The bi-metallic element 34 is manufactured to specification as is known by those skilled in the art to have a movement of approximately 0.02 inches between a snap temperature at static flow of approximately 380° F. and a reset temperature of approximately 330° F.
As may be best described with particular reference to FIG. 4, which describes an actual snapping operation of the bi-metallic element with time over a series of temperature cycles lasting approximately 1.5 hrs./cycle. From the curve, it may be seen that flow from port 28 to the passage 30 remains at approximately 0 percent over a time interval until the temperature in passage 28 reaches approximately 377° F., at which time the bi-metallic element 34 snaps to its FIG. 1 solid line position allowing 100 percent of the flow from the passage 28 to the passage 30. Raising the temperature to 507° F. and then dropping it back down causes the bi-metallic element 34 to snap to its dotted line position as indicated in FIG. 1 at a temperature of 435° F. Further decrease in the temperature to 199° F. and then raising it back up maintains the bi-metallic element 34 in its dotted line FIG. 1 position sealing approximately all of the flow between the passages 28 and 30 until the temperature reaches 368° F. at which time the bi-metallic element 34 snaps to its solid line FIG. 1 position allowing 100 percent of the flow between passages 28 and 30. The raising of the temperature to 503° F. and then dropping it back down causes the next switch to occur at 430° F. It may thus be seen that with the foregoing construction, the bi-metallic element 34 provides a positive closure and opening of the passage 30 at repeatable temperatures.
Certain modifications and improvements will occur to those skilled in the art upon reading the foregoing description. It will be understood that all such improvements and modifications have been deleted herein for the sake of conciseness and readability but are properly within the scope of the following claims.
|Brevet cité||Date de dépôt||Date de publication||Déposant||Titre|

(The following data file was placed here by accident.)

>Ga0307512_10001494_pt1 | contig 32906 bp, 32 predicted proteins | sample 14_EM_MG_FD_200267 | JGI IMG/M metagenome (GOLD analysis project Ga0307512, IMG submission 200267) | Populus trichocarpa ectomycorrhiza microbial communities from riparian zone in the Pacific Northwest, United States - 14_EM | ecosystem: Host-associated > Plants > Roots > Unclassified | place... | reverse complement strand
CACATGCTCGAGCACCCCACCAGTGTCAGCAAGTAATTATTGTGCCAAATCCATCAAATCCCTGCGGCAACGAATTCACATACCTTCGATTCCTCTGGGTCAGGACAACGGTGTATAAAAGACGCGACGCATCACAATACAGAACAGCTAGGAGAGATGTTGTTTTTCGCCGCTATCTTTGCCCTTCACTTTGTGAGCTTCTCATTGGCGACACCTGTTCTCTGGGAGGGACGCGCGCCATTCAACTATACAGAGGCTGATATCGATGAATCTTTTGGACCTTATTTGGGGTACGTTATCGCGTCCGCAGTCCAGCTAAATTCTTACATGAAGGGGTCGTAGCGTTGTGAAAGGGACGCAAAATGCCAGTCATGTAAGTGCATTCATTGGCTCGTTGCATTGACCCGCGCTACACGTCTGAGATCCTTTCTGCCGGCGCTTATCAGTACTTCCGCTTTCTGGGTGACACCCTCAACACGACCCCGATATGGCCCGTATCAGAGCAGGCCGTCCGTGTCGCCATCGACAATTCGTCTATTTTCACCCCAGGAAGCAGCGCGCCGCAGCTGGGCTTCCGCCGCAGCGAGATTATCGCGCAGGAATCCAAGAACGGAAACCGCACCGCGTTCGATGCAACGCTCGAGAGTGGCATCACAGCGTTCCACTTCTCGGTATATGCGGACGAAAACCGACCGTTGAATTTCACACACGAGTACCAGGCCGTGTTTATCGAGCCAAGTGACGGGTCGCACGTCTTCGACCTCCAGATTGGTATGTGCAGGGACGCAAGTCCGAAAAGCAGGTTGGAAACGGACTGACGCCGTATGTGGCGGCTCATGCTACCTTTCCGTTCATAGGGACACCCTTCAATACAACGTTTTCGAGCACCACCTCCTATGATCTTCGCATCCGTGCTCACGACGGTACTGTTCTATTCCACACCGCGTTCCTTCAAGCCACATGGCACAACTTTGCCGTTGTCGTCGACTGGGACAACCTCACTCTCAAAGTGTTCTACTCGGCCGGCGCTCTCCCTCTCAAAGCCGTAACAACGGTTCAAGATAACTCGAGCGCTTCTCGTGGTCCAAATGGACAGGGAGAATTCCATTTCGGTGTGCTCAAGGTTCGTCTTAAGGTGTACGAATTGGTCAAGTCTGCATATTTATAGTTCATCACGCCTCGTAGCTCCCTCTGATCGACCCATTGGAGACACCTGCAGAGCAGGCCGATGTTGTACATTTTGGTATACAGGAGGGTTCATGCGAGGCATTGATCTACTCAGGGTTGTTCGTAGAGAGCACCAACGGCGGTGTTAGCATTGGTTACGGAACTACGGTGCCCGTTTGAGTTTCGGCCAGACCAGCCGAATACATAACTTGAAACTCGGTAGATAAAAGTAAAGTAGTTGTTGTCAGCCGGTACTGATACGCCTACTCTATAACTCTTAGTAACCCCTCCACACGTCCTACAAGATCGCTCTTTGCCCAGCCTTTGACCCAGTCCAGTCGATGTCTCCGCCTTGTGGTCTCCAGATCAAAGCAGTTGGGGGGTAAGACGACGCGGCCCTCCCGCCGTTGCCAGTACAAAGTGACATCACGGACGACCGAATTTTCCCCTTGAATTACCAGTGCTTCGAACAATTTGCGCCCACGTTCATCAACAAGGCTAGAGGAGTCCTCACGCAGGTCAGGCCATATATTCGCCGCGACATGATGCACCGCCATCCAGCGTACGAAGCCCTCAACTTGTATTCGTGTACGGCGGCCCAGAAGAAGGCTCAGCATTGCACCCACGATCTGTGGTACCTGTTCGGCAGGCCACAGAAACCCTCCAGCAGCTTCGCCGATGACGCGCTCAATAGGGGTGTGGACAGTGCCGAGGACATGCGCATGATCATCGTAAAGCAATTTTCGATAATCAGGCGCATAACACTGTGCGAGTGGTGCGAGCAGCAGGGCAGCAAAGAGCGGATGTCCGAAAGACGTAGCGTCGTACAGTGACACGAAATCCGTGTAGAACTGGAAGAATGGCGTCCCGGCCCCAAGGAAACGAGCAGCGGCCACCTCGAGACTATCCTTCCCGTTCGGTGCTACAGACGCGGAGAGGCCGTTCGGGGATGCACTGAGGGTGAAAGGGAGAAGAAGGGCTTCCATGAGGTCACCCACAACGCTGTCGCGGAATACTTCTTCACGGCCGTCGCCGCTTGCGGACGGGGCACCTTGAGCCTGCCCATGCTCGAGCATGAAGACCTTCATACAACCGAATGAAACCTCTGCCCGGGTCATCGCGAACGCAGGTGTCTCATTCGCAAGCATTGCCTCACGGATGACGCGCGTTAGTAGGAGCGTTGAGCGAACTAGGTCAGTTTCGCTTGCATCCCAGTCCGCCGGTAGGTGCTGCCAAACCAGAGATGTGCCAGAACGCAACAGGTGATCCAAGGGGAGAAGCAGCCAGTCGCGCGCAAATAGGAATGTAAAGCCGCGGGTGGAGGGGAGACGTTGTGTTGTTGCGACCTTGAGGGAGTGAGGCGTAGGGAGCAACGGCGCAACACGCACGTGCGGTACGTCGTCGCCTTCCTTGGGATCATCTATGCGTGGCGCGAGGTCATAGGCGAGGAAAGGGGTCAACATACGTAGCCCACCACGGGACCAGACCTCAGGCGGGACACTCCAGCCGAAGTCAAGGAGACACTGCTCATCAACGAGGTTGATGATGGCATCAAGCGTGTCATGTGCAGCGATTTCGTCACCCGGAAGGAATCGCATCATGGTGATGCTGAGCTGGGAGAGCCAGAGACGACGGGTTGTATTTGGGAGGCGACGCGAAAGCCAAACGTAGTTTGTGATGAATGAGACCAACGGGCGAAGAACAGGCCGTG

|US3930613 *||18 oct. 1974||6 janv. 1976||Therm-O-Disc Incorporated||Check valve having temperature response|
|US3970106 *||3 mars 1975||20 juil. 1976||Reed Tool Company||Collapsible ball valve|
|US4141379 *||16 mai 1977||27 févr. 1979||Cutter Laboratories, Inc.||Check valve|
|US4441356 *||29 mars 1982||10 avr. 1984||The Babcock & Wilcox Company||Temperature actuated air flow control and gas sampler|
|Brevet citant||Date de dépôt||Date de publication||Déposant||Titre|
|US4852637 *||2 juin 1988||1 août 1989||United Technologies Corporation||Thermostatic controlled system|
|US6431458||21 juin 2001||13 août 2002||Pgi International, Ltd.||Temperature actuated flow restrictor|
|US6450412||10 avr. 2001||17 sept. 2002||Pgi International, Ltd.||Temperature actuated flow restrictor|
|US8316692 *||19 avr. 2007||27 nov. 2012||Scantech International Pty Ltd.||Particle monitor and method using an analysis chamber and heated purge gas|
|US20100011843 *||19 avr. 2007||21 janv. 2010||Kenneth Graham Smith||Particle monitor|
|EP0492100A2 *||7 nov. 1991||1 juil. 1992||EMERSON ELECTRIC GmbH & Co.||Sensing element for a state dependent device for switching, controlling or steering|
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|Classification aux États-Unis||236/93.00R, 236/101.00E, 417/187|
|Classification internationale||F16K17/38, G01N1/00, G01N1/22, G01N1/24, F04F5/48, G01F15/08|
|Classification coopérative||G01N1/2258, G01N2001/2261, G01N1/24|
|17 févr. 1983||AS||Assignment|
Owner name: BABCOCK & WILCOX COMPANY THE; NEW ORLEANS, LA. A
Free format text: ASSIGNMENT OF ASSIGNORS INTEREST.;ASSIGNOR:HALL, GEORGE R. II;REEL/FRAME:004096/0100
Effective date: 19830211
|27 janv. 1987||CC||Certificate of correction|
|30 mai 1989||FPAY||Fee payment|
Year of fee payment: 4
|14 sept. 1989||AS||Assignment|
Owner name: BABCOCK & WILCOX TRACY POWER, INC., A CORP. OF DE,
Free format text: ASSIGNMENT OF ASSIGNORS INTEREST.;ASSIGNOR:BABCOCK & WILCOX COMPANY, THE, A CORP. OF DE;REEL/FRAME:005161/0198
Effective date: 19890831
|30 janv. 1990||AS||Assignment|
Owner name: ELSAG INTERNATIONAL B.V., A CORP. OF THE NETHERLAN
Free format text: ASSIGNMENT OF ASSIGNORS INTEREST.;ASSIGNOR:BABCOCK & WILCOX TRACY POWER, INC., A CORP. OF DE;REEL/FRAME:005238/0432
Effective date: 19891031
|28 mai 1993||FPAY||Fee payment|
Year of fee payment: 8
|19 mai 1997||FPAY||Fee payment|
Year of fee payment: 12